We started our last day in Edinburgh by taking a bus out to the old shoreline of Leith, on the recommendation of our friend Dave.
Lovely evocative setting complete with boats and cobbled streets. The bus ride back was amazing but because it was so unexpected, I didn’t have my camera out and therefore I can’t show you the grand Georgian houses of Stockbridge, but trust me, they were beautiful.
In the afternoon, we took the tour of the Palace of Holyrood House, which is the Queen’s official residence when she’s in Edinburgh. It was built in the 16th century and has housed the kings and queens of Scotland ever since.
The royal family’s private apartments are not open to the public of course, but many of the state occasion rooms are, as well as the real draw – the actual rooms that once housed Mary Queen of Scots. We even saw the small private chamber where she was dining with her ladies in waiting and her private secretary when, out of the blue, her dastardly husband Lord Darnley, along with a bunch of his henchmen, burst into the room, grabbed the private secretary (who they viewed as having too much influence on Mary), dragged him out into her bedroom and stabbed him 56 times.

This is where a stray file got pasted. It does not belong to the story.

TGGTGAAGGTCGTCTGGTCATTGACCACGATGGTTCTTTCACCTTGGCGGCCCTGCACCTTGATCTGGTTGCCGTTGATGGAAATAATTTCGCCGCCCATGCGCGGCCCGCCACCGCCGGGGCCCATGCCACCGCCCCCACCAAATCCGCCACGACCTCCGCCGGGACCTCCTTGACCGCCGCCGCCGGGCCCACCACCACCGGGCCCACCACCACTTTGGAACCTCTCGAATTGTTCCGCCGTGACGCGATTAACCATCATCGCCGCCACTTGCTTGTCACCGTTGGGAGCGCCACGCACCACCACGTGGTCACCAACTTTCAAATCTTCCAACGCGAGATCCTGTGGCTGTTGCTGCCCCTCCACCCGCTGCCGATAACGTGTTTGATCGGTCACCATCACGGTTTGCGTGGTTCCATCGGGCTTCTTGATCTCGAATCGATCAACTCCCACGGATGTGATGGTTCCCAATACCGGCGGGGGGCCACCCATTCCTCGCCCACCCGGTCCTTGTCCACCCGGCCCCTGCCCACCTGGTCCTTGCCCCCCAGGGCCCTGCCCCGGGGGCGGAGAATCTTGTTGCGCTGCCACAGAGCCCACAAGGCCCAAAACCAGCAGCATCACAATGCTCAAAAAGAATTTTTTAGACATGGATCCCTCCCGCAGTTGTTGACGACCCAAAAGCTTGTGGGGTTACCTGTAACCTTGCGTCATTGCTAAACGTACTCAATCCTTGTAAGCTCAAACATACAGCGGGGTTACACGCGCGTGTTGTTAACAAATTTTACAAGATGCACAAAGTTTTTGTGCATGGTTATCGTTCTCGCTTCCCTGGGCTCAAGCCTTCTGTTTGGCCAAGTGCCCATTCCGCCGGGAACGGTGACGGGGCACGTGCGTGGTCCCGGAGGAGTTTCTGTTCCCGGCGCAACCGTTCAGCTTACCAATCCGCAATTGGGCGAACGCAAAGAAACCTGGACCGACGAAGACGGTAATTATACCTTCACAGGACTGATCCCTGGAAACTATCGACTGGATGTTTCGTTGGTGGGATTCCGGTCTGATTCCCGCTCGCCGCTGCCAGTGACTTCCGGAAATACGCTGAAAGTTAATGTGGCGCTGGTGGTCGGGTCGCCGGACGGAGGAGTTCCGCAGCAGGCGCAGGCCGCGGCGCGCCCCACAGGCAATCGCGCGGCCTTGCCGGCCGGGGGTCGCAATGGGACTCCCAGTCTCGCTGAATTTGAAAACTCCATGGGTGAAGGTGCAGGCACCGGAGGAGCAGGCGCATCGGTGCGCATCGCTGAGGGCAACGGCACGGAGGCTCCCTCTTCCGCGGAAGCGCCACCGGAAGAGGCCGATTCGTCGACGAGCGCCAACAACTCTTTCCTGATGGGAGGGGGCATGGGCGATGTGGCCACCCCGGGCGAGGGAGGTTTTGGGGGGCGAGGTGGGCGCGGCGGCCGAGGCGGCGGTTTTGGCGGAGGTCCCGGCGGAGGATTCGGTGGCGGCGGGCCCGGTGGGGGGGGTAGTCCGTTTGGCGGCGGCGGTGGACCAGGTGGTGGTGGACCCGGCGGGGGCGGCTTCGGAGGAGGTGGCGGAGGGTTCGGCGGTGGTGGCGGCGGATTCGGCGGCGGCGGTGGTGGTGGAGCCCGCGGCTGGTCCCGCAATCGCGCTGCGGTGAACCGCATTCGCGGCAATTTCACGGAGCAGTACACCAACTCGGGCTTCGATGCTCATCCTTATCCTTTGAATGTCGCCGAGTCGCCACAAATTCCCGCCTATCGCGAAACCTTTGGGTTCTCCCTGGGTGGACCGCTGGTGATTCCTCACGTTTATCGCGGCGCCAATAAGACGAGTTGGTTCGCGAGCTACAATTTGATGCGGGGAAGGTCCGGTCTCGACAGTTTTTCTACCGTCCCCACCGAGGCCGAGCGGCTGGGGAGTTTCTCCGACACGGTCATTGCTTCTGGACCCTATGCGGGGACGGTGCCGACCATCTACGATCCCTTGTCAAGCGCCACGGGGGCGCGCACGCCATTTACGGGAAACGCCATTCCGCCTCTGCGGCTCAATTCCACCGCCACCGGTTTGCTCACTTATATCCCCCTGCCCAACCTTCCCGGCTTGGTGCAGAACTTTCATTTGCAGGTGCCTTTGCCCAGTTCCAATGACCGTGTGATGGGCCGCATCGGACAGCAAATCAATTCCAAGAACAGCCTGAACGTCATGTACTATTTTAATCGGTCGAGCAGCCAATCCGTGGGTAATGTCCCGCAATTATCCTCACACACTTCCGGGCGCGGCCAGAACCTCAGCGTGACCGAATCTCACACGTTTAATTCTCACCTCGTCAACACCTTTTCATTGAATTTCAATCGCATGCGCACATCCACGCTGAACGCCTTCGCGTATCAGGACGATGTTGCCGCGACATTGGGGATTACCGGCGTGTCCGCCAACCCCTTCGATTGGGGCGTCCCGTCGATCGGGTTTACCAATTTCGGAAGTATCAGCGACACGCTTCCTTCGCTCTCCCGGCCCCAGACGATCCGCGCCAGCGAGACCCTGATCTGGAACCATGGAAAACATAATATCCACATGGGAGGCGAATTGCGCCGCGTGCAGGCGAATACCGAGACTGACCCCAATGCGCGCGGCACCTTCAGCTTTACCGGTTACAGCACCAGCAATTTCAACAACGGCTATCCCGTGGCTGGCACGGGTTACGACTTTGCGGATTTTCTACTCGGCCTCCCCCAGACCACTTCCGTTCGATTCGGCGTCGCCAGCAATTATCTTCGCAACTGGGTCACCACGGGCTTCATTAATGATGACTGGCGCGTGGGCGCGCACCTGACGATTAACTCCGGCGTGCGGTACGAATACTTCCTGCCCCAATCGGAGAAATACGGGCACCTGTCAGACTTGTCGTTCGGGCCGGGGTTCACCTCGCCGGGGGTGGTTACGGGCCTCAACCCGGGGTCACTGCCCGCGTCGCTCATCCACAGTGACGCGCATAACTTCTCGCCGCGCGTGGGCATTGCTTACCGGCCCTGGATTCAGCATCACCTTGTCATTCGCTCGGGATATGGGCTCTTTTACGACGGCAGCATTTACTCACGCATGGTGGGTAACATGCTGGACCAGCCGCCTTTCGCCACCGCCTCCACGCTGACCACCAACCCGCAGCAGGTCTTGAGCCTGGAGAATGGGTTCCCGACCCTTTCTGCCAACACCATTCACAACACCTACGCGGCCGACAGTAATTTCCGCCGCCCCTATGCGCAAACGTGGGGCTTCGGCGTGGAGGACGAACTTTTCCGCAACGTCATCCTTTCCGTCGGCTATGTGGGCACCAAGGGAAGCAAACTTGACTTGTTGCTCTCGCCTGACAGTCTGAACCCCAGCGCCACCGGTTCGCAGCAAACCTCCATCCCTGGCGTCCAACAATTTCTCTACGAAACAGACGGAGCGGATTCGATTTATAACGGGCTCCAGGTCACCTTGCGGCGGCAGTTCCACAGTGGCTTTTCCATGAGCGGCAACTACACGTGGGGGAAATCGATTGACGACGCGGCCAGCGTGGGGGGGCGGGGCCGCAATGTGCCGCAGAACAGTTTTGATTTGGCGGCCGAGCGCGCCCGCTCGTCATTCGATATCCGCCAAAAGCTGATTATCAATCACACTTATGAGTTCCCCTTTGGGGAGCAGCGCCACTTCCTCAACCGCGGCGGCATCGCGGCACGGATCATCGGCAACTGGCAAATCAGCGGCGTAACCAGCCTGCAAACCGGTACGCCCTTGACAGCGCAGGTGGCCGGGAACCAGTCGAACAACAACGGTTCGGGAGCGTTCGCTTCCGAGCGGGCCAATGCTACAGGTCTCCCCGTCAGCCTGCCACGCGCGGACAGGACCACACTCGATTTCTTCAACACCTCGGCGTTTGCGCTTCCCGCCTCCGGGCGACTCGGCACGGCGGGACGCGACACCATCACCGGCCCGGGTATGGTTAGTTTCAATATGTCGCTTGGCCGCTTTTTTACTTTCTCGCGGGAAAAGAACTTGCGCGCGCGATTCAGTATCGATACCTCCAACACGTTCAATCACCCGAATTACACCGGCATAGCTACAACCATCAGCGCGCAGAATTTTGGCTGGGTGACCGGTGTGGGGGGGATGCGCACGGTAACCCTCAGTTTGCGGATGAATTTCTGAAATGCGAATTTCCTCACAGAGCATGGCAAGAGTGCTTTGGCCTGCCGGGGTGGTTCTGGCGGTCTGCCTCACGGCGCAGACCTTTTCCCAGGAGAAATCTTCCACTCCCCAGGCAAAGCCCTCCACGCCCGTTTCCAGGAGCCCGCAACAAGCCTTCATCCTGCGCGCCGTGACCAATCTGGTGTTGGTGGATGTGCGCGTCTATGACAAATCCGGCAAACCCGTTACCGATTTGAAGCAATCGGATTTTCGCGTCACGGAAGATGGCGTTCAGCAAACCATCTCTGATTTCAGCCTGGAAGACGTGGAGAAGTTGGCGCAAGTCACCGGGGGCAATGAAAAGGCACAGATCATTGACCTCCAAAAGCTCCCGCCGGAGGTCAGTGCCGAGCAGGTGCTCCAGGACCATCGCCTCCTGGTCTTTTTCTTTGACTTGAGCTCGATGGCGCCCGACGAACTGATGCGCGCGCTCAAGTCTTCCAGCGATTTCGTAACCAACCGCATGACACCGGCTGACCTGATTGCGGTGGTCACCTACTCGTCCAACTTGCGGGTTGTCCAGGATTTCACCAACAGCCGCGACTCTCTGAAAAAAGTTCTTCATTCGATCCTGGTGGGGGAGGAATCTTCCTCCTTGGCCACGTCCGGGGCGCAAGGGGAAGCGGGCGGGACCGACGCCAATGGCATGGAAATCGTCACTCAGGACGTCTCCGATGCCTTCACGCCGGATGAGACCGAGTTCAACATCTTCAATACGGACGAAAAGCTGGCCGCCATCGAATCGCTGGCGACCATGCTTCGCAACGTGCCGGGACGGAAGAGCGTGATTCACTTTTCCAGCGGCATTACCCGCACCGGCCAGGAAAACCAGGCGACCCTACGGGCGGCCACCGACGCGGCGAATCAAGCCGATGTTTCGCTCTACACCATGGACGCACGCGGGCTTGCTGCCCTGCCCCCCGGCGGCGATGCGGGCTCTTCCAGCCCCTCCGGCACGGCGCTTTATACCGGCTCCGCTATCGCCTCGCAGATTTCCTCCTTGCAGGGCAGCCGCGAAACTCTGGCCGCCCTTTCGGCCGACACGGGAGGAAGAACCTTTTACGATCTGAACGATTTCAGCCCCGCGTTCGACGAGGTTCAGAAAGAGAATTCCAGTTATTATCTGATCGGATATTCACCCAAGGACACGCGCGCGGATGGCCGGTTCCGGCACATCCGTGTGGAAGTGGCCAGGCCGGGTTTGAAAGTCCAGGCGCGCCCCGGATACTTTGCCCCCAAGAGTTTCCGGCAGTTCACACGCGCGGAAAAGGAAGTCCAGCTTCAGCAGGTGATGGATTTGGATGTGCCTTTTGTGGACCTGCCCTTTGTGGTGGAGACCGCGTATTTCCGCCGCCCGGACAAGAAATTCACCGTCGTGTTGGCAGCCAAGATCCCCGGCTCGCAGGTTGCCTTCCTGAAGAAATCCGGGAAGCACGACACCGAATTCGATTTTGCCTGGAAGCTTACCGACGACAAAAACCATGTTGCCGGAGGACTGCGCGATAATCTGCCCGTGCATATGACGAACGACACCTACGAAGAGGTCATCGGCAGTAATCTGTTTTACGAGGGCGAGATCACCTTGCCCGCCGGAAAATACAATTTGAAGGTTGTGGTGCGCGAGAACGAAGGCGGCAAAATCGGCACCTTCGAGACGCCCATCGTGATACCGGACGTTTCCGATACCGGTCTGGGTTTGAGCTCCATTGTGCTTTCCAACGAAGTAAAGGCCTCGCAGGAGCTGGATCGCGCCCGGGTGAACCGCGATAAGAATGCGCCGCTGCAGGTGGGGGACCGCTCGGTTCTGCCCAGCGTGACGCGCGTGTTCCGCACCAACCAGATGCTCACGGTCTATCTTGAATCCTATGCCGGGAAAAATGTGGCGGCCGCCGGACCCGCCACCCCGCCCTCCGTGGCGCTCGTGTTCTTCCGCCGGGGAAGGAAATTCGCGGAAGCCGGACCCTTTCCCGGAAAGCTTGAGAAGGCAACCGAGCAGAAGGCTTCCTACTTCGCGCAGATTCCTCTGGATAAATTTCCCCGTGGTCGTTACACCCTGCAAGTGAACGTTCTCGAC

There are no photos allowed inside the palace (and there are guards everywhere so I couldn’t sneak any) but I found this photo of the bedroom online.
Here are a few more photos I took of the outside and the grounds, including an 11th century abbey that is attached to the palace.
We planned to finish off the day with a pub meal, but we had forgotten that pubs don’t serve meals on Sunday evenings, so we wound up in the chippy instead, ordering a genuine Scottish fish supper. This sign in the window isn’t a joke – they really do fry everything in Scotland.
We had a wonderful time, but this morning we were up bright and early for the train back home. I have to say, it was nice to breathe Yorkshire air again 🙂